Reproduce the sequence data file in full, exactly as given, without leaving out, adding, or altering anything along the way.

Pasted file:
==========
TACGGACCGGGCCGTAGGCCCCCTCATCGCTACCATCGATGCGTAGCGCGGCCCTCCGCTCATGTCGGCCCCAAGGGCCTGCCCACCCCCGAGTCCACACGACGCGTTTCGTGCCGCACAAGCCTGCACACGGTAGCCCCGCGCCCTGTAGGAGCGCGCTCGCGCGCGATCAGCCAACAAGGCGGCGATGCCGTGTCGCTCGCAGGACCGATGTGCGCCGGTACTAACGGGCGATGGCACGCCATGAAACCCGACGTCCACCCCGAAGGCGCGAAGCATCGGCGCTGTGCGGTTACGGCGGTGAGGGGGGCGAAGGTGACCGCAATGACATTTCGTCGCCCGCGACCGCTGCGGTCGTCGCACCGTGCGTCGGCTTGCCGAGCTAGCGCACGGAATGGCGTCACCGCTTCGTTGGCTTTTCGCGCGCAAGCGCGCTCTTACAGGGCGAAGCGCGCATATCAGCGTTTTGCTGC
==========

TACGGACCGGGCCGTAGGCCCCCTCATCGCTACCATCGATGCGTAGCGCGGCCCTCCGCTCATGTCGGCCCCAAGGGCCTGCCCACCCCCGAGTCCACACGACGCGTTTCGTGCCGCACAAGCCTGCACACGGTAGCCCCGCGCCCTGTAGGAGCGCGCTCGCGCGCGATCAGCCAACAAGGCGGCGATGCCGTGTCGCTCGCAGGACCGATGTGCGCCGGTACTAACGGGCGATGGCACGCCATGAAACCCGACGTCCACCCCGAAGGCGCGAAGCATCGGCGCTGTGCGGTTACGGCGGTGAGGGGGGCGAAGGTGACCGCAATGACATTTCGTCGCCCGCGACCGCTGCGGTCGTCGCACCGTGCGTCGGCTTGCCGAGCTAGCGCACGGAATGGCGTCACCGCTTCGTTGGCTTTTCGCGCGCAAGCGCGCTCTTACAGGGCGAAGCGCGCATATCAGCGTTTTGCTGC